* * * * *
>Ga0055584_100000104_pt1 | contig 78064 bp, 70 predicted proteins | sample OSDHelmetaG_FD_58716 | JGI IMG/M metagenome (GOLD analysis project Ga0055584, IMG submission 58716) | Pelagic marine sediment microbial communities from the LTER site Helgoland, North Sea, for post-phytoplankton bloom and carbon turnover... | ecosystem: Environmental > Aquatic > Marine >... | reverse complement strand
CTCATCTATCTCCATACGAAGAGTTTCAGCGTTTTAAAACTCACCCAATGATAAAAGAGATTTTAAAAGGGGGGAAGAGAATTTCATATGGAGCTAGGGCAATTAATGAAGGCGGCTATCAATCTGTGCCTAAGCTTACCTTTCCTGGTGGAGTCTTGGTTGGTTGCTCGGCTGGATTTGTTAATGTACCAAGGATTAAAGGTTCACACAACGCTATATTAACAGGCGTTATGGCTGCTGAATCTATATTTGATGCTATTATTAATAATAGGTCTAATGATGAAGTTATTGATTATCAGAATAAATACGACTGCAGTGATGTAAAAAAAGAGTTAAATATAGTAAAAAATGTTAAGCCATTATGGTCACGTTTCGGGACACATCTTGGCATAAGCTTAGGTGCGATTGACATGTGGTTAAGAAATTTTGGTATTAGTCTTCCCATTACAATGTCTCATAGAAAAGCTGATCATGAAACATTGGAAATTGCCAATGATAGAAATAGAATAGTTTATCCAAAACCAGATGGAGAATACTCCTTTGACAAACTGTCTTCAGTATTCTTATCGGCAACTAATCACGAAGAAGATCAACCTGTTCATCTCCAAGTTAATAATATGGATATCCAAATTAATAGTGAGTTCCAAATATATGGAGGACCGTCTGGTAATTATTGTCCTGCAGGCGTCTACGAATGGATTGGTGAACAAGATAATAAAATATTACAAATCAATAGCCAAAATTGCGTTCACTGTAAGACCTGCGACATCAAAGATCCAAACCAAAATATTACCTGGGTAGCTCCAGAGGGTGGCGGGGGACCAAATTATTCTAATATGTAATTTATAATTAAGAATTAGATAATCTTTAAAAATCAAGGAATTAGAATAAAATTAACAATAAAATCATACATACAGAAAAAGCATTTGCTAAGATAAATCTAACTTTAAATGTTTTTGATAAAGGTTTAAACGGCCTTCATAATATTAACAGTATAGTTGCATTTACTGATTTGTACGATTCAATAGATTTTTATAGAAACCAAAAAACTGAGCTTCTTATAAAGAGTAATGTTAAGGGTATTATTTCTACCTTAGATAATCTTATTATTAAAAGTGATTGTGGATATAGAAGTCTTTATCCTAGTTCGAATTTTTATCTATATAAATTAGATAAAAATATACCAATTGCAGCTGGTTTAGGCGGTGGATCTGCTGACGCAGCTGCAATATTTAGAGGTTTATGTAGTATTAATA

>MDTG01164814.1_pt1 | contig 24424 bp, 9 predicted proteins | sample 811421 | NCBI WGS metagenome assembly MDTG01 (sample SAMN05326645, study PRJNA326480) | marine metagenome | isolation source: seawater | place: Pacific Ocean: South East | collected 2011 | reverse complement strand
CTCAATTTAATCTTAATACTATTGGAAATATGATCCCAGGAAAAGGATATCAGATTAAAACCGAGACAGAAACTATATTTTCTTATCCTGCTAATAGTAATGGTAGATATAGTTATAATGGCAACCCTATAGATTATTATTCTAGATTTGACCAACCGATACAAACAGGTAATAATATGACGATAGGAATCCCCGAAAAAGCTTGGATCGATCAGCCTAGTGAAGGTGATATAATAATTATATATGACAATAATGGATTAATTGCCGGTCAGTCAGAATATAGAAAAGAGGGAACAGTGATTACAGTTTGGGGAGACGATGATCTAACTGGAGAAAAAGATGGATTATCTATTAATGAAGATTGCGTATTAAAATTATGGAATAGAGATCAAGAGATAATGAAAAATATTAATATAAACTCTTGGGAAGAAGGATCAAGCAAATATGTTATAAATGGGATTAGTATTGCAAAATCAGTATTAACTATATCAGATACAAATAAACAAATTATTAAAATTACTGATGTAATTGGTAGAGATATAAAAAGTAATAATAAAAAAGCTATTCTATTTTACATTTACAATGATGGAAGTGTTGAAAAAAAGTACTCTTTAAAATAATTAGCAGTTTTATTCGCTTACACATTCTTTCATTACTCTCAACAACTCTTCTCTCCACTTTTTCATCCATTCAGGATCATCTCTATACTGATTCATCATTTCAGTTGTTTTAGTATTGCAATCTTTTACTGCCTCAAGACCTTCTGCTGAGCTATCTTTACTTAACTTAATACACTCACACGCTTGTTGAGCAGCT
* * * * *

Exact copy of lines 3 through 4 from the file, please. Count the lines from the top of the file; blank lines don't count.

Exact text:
>MDTG01164814.1_pt1 | contig 24424 bp, 9 predicted proteins | sample 811421 | NCBI WGS metagenome assembly MDTG01 (sample SAMN05326645, study PRJNA326480) | marine metagenome | isolation source: seawater | place: Pacific Ocean: South East | collected 2011 | reverse complement strand
CTCAATTTAATCTTAATACTATTGGAAATATGATCCCAGGAAAAGGATATCAGATTAAAACCGAGACAGAAACTATATTTTCTTATCCTGCTAATAGTAATGGTAGATATAGTTATAATGGCAACCCTATAGATTATTATTCTAGATTTGACCAACCGATACAAACAGGTAATAATATGACGATAGGAATCCCCGAAAAAGCTTGGATCGATCAGCCTAGTGAAGGTGATATAATAATTATATATGACAATAATGGATTAATTGCCGGTCAGTCAGAATATAGAAAAGAGGGAACAGTGATTACAGTTTGGGGAGACGATGATCTAACTGGAGAAAAAGATGGATTATCTATTAATGAAGATTGCGTATTAAAATTATGGAATAGAGATCAAGAGATAATGAAAAATATTAATATAAACTCTTGGGAAGAAGGATCAAGCAAATATGTTATAAATGGGATTAGTATTGCAAAATCAGTATTAACTATATCAGATACAAATAAACAAATTATTAAAATTACTGATGTAATTGGTAGAGATATAAAAAGTAATAATAAAAAAGCTATTCTATTTTACATTTACAATGATGGAAGTGTTGAAAAAAAGTACTCTTTAAAATAATTAGCAGTTTTATTCGCTTACACATTCTTTCATTACTCTCAACAACTCTTCTCTCCACTTTTTCATCCATTCAGGATCATCTCTATACTGATTCATCATTTCAGTTGTTTTAGTATTGCAATCTTTTACTGCCTCAAGACCTTCTGCTGAGCTATCTTTACTTAACTTAATACACTCACACGCTTGTTGAGCAGCT